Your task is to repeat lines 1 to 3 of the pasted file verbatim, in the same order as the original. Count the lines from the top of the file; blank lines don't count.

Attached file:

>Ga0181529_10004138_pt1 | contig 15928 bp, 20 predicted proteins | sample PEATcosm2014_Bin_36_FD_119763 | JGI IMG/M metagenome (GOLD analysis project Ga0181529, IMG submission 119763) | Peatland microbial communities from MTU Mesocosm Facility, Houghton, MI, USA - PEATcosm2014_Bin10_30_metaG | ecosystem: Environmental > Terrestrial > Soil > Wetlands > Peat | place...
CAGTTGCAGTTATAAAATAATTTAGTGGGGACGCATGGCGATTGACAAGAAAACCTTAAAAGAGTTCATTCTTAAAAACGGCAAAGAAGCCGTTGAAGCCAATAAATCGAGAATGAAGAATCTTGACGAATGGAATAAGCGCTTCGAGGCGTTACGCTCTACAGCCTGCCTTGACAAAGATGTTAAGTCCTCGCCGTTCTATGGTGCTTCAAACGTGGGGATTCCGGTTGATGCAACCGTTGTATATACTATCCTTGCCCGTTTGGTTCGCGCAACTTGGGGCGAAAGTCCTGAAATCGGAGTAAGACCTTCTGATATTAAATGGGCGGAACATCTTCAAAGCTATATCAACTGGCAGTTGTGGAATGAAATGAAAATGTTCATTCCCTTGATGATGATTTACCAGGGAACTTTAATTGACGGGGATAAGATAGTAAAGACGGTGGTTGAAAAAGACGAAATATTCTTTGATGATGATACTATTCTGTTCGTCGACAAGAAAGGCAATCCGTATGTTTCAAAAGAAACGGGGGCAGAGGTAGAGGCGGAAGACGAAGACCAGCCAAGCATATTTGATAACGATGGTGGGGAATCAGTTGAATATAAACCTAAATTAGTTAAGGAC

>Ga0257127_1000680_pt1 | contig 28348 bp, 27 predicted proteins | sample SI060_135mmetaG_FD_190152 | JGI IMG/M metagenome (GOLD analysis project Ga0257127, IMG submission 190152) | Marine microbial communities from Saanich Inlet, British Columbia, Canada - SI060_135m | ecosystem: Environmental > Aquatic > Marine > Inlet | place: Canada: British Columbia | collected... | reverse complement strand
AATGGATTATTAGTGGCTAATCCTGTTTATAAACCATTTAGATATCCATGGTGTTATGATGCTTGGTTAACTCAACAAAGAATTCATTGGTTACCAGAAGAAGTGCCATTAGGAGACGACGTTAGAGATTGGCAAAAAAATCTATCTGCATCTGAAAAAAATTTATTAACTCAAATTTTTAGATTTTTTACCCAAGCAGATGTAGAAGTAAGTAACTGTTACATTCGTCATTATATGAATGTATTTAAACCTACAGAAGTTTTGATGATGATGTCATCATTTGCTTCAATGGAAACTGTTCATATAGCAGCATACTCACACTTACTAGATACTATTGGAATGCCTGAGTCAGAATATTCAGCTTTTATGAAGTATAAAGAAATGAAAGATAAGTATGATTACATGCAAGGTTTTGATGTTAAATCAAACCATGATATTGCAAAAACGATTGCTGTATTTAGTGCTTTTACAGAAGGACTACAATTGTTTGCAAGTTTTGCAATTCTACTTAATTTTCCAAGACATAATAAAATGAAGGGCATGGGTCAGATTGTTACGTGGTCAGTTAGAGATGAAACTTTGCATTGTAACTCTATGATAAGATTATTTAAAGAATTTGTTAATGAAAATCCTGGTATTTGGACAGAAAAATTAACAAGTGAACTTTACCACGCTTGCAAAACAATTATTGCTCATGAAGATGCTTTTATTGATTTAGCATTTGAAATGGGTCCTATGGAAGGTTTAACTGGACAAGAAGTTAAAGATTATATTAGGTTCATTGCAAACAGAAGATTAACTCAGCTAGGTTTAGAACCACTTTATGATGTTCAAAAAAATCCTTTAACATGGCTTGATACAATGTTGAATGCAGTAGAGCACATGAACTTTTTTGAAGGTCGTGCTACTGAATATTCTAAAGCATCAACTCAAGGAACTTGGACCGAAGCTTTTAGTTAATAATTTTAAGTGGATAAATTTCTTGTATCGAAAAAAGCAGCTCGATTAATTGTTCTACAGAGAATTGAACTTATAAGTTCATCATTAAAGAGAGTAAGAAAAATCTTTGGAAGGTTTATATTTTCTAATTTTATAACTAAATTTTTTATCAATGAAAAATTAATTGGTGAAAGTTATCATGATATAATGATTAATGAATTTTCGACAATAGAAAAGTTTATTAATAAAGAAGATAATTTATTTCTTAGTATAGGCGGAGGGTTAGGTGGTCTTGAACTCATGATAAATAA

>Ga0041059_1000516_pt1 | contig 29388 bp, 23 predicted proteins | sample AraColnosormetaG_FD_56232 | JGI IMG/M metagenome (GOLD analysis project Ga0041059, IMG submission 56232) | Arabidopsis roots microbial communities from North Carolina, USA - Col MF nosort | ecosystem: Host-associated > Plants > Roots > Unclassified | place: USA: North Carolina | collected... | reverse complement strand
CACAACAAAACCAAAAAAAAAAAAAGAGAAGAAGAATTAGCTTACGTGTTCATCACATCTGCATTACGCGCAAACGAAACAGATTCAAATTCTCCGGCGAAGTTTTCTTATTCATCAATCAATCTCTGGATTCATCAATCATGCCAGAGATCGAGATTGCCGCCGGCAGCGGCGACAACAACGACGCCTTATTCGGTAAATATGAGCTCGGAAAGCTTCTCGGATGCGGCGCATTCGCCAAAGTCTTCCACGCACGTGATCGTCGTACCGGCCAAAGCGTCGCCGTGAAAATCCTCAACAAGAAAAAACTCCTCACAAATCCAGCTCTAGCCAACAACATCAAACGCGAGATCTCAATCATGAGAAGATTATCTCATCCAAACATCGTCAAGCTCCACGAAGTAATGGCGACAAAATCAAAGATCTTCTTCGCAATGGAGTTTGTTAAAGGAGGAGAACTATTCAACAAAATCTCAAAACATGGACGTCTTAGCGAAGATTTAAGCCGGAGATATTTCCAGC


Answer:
>Ga0181529_10004138_pt1 | contig 15928 bp, 20 predicted proteins | sample PEATcosm2014_Bin_36_FD_119763 | JGI IMG/M metagenome (GOLD analysis project Ga0181529, IMG submission 119763) | Peatland microbial communities from MTU Mesocosm Facility, Houghton, MI, USA - PEATcosm2014_Bin10_30_metaG | ecosystem: Environmental > Terrestrial > Soil > Wetlands > Peat | place...
CAGTTGCAGTTATAAAATAATTTAGTGGGGACGCATGGCGATTGACAAGAAAACCTTAAAAGAGTTCATTCTTAAAAACGGCAAAGAAGCCGTTGAAGCCAATAAATCGAGAATGAAGAATCTTGACGAATGGAATAAGCGCTTCGAGGCGTTACGCTCTACAGCCTGCCTTGACAAAGATGTTAAGTCCTCGCCGTTCTATGGTGCTTCAAACGTGGGGATTCCGGTTGATGCAACCGTTGTATATACTATCCTTGCCCGTTTGGTTCGCGCAACTTGGGGCGAAAGTCCTGAAATCGGAGTAAGACCTTCTGATATTAAATGGGCGGAACATCTTCAAAGCTATATCAACTGGCAGTTGTGGAATGAAATGAAAATGTTCATTCCCTTGATGATGATTTACCAGGGAACTTTAATTGACGGGGATAAGATAGTAAAGACGGTGGTTGAAAAAGACGAAATATTCTTTGATGATGATACTATTCTGTTCGTCGACAAGAAAGGCAATCCGTATGTTTCAAAAGAAACGGGGGCAGAGGTAGAGGCGGAAGACGAAGACCAGCCAAGCATATTTGATAACGATGGTGGGGAATCAGTTGAATATAAACCTAAATTAGTTAAGGAC

>Ga0257127_1000680_pt1 | contig 28348 bp, 27 predicted proteins | sample SI060_135mmetaG_FD_190152 | JGI IMG/M metagenome (GOLD analysis project Ga0257127, IMG submission 190152) | Marine microbial communities from Saanich Inlet, British Columbia, Canada - SI060_135m | ecosystem: Environmental > Aquatic > Marine > Inlet | place: Canada: British Columbia | collected... | reverse complement strand